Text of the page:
President Trump's Venezuela Envoy, Elliott Abrams, has an offer for Venezuelan President Nicolás Maduro; leave power voluntarily and the United States will grant amnesty. While Abrams says he sees no indication that Maduro will step down, his offer was designed to send a message according to the New York Times.
"We’re not after him. We want him to have a dignified exit and go," said Abrams. "This is not a persecution."
"We don’t want to prosecute you; we don’t want to persecute you. We want you to leave power."
(Whoever sent two failed C-4 laden drone-bombs at Maduro last year was after him, we would note.)
Last year, the US Treasury Department claimed that Maduro was profiting from illegal drug trafficking - however charges were not recommended at the time.
As the Times notes, "The softer, if pragmatic, appeal sharply contrasted with the eight months of sanctions, international isolation and threats by the Trump administration of military intervention against Mr. Maduro and his loyalists, who are accused of hoarding power and manipulating elections last year."
Meanwhile, opposition leader Juan Guaido admitted that talks with Maduro's government to resolve the ongoing political turmoil - mediated by Norway - "aren't working," according to France 24.
Talks mediated by Norway first took place in May in Oslo with several subsequent rounds in Barbados.
But Maduro called off the discussions three weeks ago in response to new US sanctions against his government.
The two sides are deadlocked with Guaido, who sparked the crisis by declaring himself acting president in January, demanding Maduro's resignation and the government insisting the United States lift sanctions that it blames for the country's crippled economy.
"At the moment there's no date to restart the mechanism mediated by the kingdom of Norway until we achieve something concrete to approach a solution," said Guaido. -France 24
Last week, President Trump said that talks between the White House and Maduro's government are ongoing "at a very high level." Hours later, Maduro confirmed that he had authorized his officials to engage in secret negotiations with the United States.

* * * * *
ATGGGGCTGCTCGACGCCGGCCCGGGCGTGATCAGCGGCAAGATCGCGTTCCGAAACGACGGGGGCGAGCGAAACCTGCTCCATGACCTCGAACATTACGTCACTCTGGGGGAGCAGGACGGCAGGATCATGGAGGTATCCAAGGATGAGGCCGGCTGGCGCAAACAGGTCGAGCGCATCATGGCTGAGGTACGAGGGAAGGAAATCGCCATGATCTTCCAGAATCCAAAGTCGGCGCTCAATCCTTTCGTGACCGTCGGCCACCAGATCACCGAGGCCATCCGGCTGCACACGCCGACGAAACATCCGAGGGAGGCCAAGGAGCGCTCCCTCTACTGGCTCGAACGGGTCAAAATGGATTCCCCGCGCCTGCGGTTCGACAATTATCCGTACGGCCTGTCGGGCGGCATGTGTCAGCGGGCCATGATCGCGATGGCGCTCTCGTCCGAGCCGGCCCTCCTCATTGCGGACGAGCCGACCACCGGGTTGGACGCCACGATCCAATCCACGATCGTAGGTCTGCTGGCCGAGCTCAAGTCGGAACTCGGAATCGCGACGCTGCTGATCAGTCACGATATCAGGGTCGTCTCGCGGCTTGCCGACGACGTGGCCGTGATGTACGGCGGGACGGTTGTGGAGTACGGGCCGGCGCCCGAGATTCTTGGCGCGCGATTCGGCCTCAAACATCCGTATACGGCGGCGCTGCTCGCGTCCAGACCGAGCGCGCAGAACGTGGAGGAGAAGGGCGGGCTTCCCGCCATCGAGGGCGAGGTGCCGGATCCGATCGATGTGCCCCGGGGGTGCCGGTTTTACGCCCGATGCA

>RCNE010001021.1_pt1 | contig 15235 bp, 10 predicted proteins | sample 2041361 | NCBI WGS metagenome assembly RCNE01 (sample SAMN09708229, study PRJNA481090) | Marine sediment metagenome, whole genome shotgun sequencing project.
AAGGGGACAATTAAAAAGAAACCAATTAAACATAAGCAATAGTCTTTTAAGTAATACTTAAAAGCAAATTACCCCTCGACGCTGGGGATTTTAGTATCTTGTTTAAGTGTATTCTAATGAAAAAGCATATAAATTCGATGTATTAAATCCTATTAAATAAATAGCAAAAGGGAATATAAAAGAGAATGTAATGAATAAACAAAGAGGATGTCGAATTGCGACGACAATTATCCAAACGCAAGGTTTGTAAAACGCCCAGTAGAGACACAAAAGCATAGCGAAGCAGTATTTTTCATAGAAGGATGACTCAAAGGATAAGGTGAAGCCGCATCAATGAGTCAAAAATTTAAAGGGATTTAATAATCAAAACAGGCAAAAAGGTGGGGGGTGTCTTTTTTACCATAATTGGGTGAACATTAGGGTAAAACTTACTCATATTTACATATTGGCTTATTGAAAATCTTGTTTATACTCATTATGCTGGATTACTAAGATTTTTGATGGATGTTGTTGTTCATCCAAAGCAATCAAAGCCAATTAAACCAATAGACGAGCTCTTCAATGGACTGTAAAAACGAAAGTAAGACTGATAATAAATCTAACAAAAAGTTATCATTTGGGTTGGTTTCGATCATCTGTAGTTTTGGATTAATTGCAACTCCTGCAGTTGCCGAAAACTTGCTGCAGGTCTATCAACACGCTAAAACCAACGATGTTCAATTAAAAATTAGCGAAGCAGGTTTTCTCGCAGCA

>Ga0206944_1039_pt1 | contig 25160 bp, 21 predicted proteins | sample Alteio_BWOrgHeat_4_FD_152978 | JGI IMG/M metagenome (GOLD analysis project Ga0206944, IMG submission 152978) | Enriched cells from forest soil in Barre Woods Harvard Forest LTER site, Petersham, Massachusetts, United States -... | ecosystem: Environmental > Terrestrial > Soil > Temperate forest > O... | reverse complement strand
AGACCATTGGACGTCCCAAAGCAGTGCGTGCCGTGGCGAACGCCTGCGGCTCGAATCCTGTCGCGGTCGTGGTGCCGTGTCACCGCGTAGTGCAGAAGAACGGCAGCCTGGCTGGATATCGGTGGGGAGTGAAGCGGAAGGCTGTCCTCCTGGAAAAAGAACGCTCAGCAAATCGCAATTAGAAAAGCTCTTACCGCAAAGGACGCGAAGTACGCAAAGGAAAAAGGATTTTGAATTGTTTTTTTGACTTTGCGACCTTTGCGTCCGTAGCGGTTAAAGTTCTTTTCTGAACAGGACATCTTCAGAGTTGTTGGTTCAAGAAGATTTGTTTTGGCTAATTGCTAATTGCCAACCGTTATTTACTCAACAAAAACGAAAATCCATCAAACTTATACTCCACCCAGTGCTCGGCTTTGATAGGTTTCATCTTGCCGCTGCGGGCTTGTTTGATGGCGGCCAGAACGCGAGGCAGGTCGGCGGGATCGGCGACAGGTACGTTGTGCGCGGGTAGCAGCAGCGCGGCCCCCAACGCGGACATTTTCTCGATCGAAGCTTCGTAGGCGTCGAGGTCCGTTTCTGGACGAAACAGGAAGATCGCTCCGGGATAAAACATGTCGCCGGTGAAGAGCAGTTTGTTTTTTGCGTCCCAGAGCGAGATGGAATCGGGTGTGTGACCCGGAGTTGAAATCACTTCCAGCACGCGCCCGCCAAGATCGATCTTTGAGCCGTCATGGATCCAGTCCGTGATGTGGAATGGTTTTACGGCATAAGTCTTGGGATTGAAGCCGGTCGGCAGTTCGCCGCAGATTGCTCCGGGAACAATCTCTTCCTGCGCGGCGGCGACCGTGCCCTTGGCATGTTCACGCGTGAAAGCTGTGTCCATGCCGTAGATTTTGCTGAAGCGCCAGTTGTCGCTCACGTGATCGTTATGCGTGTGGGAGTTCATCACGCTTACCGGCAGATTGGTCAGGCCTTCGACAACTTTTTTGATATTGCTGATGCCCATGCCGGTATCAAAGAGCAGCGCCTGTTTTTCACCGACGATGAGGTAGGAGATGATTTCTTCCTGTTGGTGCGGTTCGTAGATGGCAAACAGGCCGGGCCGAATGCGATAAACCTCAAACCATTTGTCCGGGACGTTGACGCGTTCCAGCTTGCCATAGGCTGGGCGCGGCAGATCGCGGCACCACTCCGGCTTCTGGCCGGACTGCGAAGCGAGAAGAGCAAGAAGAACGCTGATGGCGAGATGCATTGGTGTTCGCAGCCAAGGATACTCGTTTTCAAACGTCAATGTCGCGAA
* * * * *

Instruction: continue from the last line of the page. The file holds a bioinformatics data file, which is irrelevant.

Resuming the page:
"Sure, there’s been contact and we’ll continue having contact," said Maduro.
Abrams - going against both Trump and Maduro's statements on Tuesday, said that's untrue.
"The notion that we are negotiating is just flat-out wrong," said Abrams, adding "And the notion that there is a pattern of communication is wrong. There are intermittent messages and I think people would find the very occasional message sent from Washington to be completely predictable: ‘You need to return to democracy. Maduro needs to leave power.’
The comments are likely to soothe Venezuela’s opposition leaders, who have privately said Mr. Trump’s statement risked sidelining their own negotiations. A delegation headed by the opposition’s chief political negotiator, Stalin González, traveled to Washington last week to press American officials on the Trump administration’s policy in Venezuela.
Mr. Abrams said he did not currently see any value in talking directly to Mr. Maduro’s government.
He said messages to Washington from intermediaries in Venezuela have been “pretty rare” since last winter, and the information they carried was dubious. Some may have been sent with Mr. Maduro’s knowledge while others were probably not. -New York Times
Is the Trump admininstration going around the very 'establishment' Abrams' back?
As the Times suggests - "any direct contact between Washington and Mr. Maduro would risk sidelining parallel negotiations — that are mediated by Norway and held in the Caribbean island of Barbados — between the Venezuelan government and opposition officials led by Juan Guaidó, whom the United States views as Venezuela’s rightful president."
Read the rest of the report here.